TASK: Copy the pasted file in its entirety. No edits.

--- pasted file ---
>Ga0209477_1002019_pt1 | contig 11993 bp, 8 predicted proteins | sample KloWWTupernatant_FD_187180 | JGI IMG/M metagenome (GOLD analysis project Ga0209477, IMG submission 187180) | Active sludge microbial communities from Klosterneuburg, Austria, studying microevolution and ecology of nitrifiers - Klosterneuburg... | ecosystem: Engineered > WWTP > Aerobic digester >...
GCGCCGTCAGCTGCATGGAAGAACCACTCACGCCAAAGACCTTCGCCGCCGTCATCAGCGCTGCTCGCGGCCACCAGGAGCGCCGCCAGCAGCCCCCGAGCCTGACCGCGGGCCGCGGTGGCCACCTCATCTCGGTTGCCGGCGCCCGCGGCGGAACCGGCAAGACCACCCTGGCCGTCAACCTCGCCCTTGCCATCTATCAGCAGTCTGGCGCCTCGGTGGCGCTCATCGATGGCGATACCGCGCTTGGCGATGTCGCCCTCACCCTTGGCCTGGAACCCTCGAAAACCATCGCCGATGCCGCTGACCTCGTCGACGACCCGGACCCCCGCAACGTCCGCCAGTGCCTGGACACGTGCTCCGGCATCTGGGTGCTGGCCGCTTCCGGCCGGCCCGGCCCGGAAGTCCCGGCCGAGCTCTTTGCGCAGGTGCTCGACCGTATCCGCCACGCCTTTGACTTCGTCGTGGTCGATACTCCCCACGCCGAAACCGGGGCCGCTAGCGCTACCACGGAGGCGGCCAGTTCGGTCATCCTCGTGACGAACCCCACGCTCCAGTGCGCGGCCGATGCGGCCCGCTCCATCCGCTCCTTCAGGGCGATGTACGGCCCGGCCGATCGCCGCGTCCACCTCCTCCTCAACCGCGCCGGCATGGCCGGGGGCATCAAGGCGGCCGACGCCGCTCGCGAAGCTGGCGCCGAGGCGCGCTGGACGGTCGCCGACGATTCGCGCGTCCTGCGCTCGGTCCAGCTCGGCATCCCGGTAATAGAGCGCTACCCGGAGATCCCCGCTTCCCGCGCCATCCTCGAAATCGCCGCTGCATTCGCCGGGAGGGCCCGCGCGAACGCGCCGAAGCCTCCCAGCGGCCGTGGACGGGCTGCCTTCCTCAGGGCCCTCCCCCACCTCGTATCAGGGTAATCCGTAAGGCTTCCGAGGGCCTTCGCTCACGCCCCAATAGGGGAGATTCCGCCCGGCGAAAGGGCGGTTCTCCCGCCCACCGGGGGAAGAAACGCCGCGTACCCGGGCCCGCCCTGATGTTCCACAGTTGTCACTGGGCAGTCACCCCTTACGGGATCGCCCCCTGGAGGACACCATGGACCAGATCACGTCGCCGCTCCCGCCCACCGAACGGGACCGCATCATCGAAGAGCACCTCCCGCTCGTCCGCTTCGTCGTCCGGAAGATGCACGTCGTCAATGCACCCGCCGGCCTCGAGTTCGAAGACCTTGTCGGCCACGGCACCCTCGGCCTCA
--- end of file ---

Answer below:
>Ga0209477_1002019_pt1 | contig 11993 bp, 8 predicted proteins | sample KloWWTupernatant_FD_187180 | JGI IMG/M metagenome (GOLD analysis project Ga0209477, IMG submission 187180) | Active sludge microbial communities from Klosterneuburg, Austria, studying microevolution and ecology of nitrifiers - Klosterneuburg... | ecosystem: Engineered > WWTP > Aerobic digester >...
GCGCCGTCAGCTGCATGGAAGAACCACTCACGCCAAAGACCTTCGCCGCCGTCATCAGCGCTGCTCGCGGCCACCAGGAGCGCCGCCAGCAGCCCCCGAGCCTGACCGCGGGCCGCGGTGGCCACCTCATCTCGGTTGCCGGCGCCCGCGGCGGAACCGGCAAGACCACCCTGGCCGTCAACCTCGCCCTTGCCATCTATCAGCAGTCTGGCGCCTCGGTGGCGCTCATCGATGGCGATACCGCGCTTGGCGATGTCGCCCTCACCCTTGGCCTGGAACCCTCGAAAACCATCGCCGATGCCGCTGACCTCGTCGACGACCCGGACCCCCGCAACGTCCGCCAGTGCCTGGACACGTGCTCCGGCATCTGGGTGCTGGCCGCTTCCGGCCGGCCCGGCCCGGAAGTCCCGGCCGAGCTCTTTGCGCAGGTGCTCGACCGTATCCGCCACGCCTTTGACTTCGTCGTGGTCGATACTCCCCACGCCGAAACCGGGGCCGCTAGCGCTACCACGGAGGCGGCCAGTTCGGTCATCCTCGTGACGAACCCCACGCTCCAGTGCGCGGCCGATGCGGCCCGCTCCATCCGCTCCTTCAGGGCGATGTACGGCCCGGCCGATCGCCGCGTCCACCTCCTCCTCAACCGCGCCGGCATGGCCGGGGGCATCAAGGCGGCCGACGCCGCTCGCGAAGCTGGCGCCGAGGCGCGCTGGACGGTCGCCGACGATTCGCGCGTCCTGCGCTCGGTCCAGCTCGGCATCCCGGTAATAGAGCGCTACCCGGAGATCCCCGCTTCCCGCGCCATCCTCGAAATCGCCGCTGCATTCGCCGGGAGGGCCCGCGCGAACGCGCCGAAGCCTCCCAGCGGCCGTGGACGGGCTGCCTTCCTCAGGGCCCTCCCCCACCTCGTATCAGGGTAATCCGTAAGGCTTCCGAGGGCCTTCGCTCACGCCCCAATAGGGGAGATTCCGCCCGGCGAAAGGGCGGTTCTCCCGCCCACCGGGGGAAGAAACGCCGCGTACCCGGGCCCGCCCTGATGTTCCACAGTTGTCACTGGGCAGTCACCCCTTACGGGATCGCCCCCTGGAGGACACCATGGACCAGATCACGTCGCCGCTCCCGCCCACCGAACGGGACCGCATCATCGAAGAGCACCTCCCGCTCGTCCGCTTCGTCGTCCGGAAGATGCACGTCGTCAATGCACCCGCCGGCCTCGAGTTCGAAGACCTTGTCGGCCACGGCACCCTCGGCCTCA